I am hard at work on my latest book in THE SILENT YEARS series. As you probably know, I place GREAT importance on the first sentence and first scene in a novel, and I would like to run this one by you.
I need to know if:
*would you keep reading?
*does it raise questions in your mind?
*do you get a sense of the time and place? and lastly,
*do you like the woman whose POV you’re in?
Please leave comments below or on the FB page. 🙂 Thanks!
First scene (tentatively) of JERUSALEM’S QUEEN:
They are all here, gathered like vultures around my bed, watching with long faces and bending near to listen for my breathing. Hyrcanus studies me with wet eyes; Aristobulus licks his lips, then hurries away to work his mischief. His wife, the one I have never liked, smiles and takes his place at my bedside.
HaShem, can I not stay a little longer? My sons are not at peace with each other.
I close my eyes and the room goes silent. When I open them again, the daughter-in-law at my side frowns.
Such beloved faces! Here is Simeon ben Shetah, who takes my hand and pronounces a blessing on my head. There is Honi the Circle-Drawer, who pushes his way past stubborn Simeon to see me. I try to smile at him, but my lips do not respond as I would like.
I hear music, the distant sound of timbrels and trumpets. The faces around me soften in a hazy glow, and my dear ones are replaced by faces from long ago—my father! My sister, now a woman grown and as beautiful as I remembered. My mother, who smiles at me with pleased surprise. And Uncle, standing erect, his hands folded, a look of pride on his face. I see Alena and Josu Attis and—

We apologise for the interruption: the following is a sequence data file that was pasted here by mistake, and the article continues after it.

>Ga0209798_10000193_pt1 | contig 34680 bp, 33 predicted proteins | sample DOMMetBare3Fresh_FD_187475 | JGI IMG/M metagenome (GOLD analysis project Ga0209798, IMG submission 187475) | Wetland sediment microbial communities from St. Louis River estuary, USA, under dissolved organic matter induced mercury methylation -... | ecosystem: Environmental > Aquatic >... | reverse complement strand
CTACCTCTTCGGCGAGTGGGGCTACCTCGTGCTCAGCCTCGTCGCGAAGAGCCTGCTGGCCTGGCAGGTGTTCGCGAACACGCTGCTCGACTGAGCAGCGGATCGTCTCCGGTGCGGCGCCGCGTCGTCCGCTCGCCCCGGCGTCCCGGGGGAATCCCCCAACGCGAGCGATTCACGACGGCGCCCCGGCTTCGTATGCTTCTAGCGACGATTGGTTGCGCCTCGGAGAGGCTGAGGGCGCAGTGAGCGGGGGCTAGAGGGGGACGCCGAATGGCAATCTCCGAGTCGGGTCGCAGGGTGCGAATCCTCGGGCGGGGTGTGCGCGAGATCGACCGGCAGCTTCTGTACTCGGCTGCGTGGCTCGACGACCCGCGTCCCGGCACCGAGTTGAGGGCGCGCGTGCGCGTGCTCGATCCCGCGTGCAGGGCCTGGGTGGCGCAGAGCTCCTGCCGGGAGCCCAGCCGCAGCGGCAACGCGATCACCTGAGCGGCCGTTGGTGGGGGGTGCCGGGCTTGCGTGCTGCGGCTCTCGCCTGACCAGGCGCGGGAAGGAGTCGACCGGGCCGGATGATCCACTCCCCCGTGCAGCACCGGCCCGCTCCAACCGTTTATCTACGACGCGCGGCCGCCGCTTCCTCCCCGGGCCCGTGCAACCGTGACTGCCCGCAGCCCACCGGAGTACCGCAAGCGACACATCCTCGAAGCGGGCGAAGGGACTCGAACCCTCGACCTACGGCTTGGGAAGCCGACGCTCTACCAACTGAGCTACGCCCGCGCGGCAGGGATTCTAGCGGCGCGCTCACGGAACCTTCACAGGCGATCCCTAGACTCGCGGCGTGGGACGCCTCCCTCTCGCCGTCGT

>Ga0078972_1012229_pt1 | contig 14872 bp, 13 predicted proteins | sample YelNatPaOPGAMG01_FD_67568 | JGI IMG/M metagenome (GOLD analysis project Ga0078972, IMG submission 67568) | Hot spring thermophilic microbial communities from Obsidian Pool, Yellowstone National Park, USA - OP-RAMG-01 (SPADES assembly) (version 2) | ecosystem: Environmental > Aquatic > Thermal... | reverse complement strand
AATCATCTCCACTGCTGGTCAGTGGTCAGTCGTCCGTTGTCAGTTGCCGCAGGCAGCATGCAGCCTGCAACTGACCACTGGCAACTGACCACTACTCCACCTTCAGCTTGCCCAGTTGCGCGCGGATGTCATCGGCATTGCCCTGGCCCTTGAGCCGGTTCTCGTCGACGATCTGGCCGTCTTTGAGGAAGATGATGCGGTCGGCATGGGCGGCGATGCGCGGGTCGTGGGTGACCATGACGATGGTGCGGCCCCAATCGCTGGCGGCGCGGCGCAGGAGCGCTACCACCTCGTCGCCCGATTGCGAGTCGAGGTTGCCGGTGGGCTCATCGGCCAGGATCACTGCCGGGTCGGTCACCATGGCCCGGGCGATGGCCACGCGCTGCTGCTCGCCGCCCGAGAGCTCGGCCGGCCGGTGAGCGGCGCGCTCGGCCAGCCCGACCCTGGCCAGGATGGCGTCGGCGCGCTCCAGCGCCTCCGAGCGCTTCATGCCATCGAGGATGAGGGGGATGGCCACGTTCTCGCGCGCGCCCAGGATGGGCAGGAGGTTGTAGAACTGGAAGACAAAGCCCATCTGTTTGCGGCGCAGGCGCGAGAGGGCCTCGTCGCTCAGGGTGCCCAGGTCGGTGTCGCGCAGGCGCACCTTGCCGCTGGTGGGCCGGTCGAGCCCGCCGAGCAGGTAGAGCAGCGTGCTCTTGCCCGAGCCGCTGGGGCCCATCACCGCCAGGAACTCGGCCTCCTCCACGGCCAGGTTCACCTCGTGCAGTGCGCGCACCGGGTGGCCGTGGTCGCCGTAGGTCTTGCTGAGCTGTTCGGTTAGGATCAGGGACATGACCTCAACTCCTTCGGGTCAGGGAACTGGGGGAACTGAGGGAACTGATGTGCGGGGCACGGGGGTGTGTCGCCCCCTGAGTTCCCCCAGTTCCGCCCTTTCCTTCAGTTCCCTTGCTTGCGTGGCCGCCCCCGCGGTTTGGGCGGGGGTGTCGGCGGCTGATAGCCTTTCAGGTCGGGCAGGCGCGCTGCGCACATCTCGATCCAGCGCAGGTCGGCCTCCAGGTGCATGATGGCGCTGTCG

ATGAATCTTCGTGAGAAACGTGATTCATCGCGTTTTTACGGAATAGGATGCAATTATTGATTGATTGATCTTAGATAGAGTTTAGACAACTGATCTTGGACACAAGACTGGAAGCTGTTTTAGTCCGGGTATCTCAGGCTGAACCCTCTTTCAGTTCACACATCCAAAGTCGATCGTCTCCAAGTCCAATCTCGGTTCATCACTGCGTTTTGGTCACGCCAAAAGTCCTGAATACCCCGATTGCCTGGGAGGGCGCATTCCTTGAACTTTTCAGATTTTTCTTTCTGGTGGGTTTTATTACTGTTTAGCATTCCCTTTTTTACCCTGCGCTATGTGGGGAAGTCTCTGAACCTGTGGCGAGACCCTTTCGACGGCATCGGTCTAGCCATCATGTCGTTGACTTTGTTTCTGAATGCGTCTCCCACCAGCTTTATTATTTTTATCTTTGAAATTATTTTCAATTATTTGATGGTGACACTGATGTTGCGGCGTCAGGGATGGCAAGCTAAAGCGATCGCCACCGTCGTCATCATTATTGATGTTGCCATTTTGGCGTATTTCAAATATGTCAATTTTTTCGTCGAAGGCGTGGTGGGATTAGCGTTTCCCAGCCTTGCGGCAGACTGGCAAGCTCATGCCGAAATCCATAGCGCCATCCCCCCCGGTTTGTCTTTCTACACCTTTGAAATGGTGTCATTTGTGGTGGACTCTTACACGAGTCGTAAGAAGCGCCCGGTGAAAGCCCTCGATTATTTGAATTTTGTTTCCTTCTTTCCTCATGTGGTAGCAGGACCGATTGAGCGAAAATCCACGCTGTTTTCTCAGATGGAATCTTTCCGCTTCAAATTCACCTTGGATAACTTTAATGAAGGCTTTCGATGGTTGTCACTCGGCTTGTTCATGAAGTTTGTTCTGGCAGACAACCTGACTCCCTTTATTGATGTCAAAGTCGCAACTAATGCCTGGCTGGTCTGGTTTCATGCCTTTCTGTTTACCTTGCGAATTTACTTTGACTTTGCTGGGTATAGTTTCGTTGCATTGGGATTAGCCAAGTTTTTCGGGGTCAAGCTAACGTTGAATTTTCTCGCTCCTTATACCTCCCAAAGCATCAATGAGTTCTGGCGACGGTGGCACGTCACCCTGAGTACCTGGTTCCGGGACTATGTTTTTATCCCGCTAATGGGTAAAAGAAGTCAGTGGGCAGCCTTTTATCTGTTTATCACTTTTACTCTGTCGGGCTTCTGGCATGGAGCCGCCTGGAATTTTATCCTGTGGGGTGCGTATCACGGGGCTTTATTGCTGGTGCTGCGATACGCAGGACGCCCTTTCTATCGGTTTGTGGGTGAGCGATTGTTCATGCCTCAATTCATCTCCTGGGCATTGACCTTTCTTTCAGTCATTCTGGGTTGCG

I blink at the sound of Kissa’s voice. My eyelids flutter, and with an effort, I focus on the oval face hovering near mine.
“Honi Ha-Meaggel would like to pray with you.”
I nod, or try to, and as the Circle-Drawer reads, the beloved words transport me above the bed, the room, and the mourners:
“I will lift up my eyes to the mountains—
from where does my help come?
My help comes from Adonai,
Maker of heaven and earth.
He will not let your foot slip.
Your Keeper will not slumber.
Behold, the Keeper of Israel
neither slumbers nor sleeps . . .
I look down, for I am above the palace courtyard, which has filled with my people, many of whom are weeping. The air vibrates with the high ululations of mourners. Men and women are beating their breasts, asking HaShem to bless my journey . . . as I have blessed Israel.
Their words bring a smile to my face and relief to my soul. Thanks be to HaShem, He listened to the prayer of a fatherless girl and granted her most earnest desire.
For I never intended to be a queen.